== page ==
Amanda L. Cox, Ph.D., P.E.
Hydraulic Engineering Research
Welcome to my website! I am an Associate Professor of Civil Engineering at Saint Louis University and I am working on several exciting research projects. I have always loved water and the subject of fluid mechanics is fascinating and challenging. As an engineer, I get to help solve important problems related to water resources.
I'm also the Director of Saint Louis University's new Water Access, Technology, Environment, and Resources (WATER) Institute. Check out all the exciting WATER Institute activities at https://www.slu.edu/water.
River engineering and stream restoration
Current Research Efforts
Future River Analysis and Management Evaluation Tool (FRAME) (Co-PI): next-generation modeling tool to forecast long-term changes in channel morphology. Collaborative project with the US Army Corps of Engineers, University of Portsmouth, University of Nottingham, and Mendrop Engineering.
NSF RIMORPHIS Collaborative Project (Co-PI): user-friendly, scalable, data and information system for river morphology research (https://rimorphis.org/). Collaborative project with Purdue University, the University of Iowa, and the University of Colorado.
RSI Collaborative Project (PI): application of machine learning methods to detect data anomalies and estimate sediment yield using the US Army Corps of Engineers' Reservoir Sedimentation Information (RSI) Database. Collaborative project with the US Army Corps of Engineers and the University of Iowa.
MoDOT Bridge Scour Study (PI): 1-D and 2-D hydro-dynamic modeling to evaluating scour at select bridge sites for the Missouri Department of Transportation.
Sediment and Nutrient Interactions (Co-PI): evaluating how river sediments sequester and transport nutrient pollution. A pilot study on river nutrient and sediment dynamics to support collaborative research.
I use numerical modeling, machine learning, geospatial analysis, remote sensing, and field data for my research. I am constantly learning new technologies to advance my research efforts. Within the past five years, I started using Particle Image Velocimetry (PIV) to study sediment transport for laboratory flows, and using remote sensing to estimate suspended sediment concentrations in rivers.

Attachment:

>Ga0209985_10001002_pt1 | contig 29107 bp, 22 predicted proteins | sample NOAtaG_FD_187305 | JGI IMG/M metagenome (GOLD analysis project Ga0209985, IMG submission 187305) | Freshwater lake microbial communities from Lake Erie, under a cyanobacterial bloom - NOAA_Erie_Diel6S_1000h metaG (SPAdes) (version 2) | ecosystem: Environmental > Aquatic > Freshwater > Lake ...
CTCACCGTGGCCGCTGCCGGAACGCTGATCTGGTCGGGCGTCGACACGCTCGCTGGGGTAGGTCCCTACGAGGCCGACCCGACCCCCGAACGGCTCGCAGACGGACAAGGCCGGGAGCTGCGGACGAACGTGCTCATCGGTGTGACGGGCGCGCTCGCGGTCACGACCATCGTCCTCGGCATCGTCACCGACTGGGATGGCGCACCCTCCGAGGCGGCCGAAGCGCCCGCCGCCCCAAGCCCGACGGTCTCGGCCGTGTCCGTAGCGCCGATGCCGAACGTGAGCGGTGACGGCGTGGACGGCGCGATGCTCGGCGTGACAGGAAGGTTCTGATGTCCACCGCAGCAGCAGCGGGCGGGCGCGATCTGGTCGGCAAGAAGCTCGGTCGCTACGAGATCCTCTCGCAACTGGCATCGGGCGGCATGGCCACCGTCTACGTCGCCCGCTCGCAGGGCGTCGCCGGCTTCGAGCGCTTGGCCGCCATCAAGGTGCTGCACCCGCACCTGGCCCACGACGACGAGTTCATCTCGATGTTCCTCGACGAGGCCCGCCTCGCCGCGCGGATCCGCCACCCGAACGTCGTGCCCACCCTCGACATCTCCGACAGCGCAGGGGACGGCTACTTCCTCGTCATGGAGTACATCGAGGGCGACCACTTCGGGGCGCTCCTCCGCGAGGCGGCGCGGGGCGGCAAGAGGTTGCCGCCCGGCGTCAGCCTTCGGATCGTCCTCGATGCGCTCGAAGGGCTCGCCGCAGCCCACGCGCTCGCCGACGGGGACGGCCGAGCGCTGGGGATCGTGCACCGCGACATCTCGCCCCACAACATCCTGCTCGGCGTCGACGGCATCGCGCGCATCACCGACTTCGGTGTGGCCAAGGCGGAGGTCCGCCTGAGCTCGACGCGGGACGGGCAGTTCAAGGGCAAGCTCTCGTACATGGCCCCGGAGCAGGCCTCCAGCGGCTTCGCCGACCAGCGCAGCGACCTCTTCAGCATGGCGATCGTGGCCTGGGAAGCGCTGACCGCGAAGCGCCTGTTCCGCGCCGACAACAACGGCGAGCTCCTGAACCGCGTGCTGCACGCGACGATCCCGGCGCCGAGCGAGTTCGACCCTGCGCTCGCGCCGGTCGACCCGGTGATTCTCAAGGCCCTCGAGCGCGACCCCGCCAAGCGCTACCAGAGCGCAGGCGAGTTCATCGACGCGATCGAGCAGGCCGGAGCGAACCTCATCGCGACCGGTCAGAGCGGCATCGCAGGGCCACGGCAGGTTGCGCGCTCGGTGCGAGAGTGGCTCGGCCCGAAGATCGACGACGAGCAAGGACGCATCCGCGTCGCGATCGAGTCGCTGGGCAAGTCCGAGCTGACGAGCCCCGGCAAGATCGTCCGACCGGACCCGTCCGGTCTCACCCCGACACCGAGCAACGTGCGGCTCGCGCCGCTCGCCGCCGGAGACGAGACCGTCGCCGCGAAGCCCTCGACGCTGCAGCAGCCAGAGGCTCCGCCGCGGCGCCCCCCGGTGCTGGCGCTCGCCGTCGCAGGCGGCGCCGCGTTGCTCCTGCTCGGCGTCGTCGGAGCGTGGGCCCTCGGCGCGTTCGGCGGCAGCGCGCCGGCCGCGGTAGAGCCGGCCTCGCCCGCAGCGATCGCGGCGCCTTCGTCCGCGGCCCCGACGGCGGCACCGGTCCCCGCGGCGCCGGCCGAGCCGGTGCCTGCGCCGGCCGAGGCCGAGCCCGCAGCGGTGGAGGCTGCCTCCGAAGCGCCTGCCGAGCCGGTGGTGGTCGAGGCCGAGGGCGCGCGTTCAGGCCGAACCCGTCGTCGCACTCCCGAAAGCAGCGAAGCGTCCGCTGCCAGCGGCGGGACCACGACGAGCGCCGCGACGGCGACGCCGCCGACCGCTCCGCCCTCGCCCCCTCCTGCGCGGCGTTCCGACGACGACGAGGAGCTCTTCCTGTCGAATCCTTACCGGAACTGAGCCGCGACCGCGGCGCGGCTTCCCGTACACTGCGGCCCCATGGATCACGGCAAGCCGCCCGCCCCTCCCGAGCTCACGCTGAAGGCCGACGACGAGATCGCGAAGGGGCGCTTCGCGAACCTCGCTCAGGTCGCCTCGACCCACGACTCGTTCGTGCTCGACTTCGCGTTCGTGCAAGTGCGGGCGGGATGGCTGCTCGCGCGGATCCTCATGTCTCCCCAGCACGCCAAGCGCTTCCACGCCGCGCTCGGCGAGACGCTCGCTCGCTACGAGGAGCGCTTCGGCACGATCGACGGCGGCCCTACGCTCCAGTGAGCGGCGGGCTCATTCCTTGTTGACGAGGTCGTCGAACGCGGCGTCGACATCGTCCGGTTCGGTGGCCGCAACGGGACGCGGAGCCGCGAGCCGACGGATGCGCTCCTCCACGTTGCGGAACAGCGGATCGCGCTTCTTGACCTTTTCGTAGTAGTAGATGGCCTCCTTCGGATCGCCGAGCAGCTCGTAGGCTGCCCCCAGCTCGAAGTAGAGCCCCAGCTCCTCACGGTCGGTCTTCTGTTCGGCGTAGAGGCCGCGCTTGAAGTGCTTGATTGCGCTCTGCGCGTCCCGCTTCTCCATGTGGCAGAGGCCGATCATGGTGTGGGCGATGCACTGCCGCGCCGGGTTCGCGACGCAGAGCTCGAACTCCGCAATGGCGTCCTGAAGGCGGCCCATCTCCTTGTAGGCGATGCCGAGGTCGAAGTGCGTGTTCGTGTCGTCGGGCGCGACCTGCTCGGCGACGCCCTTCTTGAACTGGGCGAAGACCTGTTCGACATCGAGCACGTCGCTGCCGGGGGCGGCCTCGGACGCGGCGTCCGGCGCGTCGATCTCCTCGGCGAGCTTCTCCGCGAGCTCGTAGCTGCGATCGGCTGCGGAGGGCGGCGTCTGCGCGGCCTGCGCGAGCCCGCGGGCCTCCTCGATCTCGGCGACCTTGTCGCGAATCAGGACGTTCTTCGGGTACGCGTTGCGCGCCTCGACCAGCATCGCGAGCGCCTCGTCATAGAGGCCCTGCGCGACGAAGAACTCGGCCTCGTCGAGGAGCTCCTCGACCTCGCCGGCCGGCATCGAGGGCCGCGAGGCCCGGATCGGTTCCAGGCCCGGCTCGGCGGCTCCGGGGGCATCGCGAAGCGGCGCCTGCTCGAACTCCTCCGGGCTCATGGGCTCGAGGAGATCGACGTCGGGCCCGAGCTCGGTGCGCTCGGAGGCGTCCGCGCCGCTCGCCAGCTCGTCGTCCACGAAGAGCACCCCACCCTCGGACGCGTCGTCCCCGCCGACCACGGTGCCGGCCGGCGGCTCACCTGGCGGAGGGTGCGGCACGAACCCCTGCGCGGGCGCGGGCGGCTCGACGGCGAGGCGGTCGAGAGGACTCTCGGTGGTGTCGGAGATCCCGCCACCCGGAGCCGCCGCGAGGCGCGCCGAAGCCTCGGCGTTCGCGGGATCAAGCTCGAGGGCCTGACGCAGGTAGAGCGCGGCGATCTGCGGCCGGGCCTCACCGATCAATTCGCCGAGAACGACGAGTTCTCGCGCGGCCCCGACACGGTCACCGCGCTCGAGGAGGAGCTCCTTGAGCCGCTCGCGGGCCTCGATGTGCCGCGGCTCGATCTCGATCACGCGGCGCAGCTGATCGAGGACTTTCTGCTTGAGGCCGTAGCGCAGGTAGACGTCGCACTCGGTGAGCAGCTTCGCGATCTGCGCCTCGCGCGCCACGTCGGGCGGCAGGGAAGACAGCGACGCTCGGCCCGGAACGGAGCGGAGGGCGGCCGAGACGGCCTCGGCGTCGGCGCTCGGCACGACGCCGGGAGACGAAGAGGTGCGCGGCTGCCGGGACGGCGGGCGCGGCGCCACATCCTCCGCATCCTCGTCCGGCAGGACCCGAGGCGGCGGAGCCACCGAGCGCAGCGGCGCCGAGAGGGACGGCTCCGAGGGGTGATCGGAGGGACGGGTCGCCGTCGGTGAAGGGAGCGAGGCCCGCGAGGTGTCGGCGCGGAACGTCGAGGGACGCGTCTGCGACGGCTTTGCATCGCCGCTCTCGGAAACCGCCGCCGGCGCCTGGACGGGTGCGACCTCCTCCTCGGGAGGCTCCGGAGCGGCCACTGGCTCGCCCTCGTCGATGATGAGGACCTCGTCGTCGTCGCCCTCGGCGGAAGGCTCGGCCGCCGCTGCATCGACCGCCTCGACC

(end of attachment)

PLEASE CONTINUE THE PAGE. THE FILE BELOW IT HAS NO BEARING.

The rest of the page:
Summary of Research Experience
Dr. Cox has been conducting hydraulic engineering research for more than twenty years and has completed over 75 research projects. Her recent and ongoing research activities focus on addressing water resources analysis and engineering using cutting edge technologies such as machine learning, image processing, innovative remote sensing applications, and next generation modeling of river morphological processes. She has multiple ongoing collaborative research projects focused on leveraging the potential of hydroinformatics, geospatial analysis, and cloud computing to inform water resources engineering and management decisions related to hydraulic and sediment transport processes.
Lake Carlyle Sedimentation Assessment
Cross-vane structures in Canada
MoDOT Erosion Control Study
Confluence of the Mississippi and Yazoo River near Vicksburg Mississippi
Rock weir grade control structure site in rural Illinois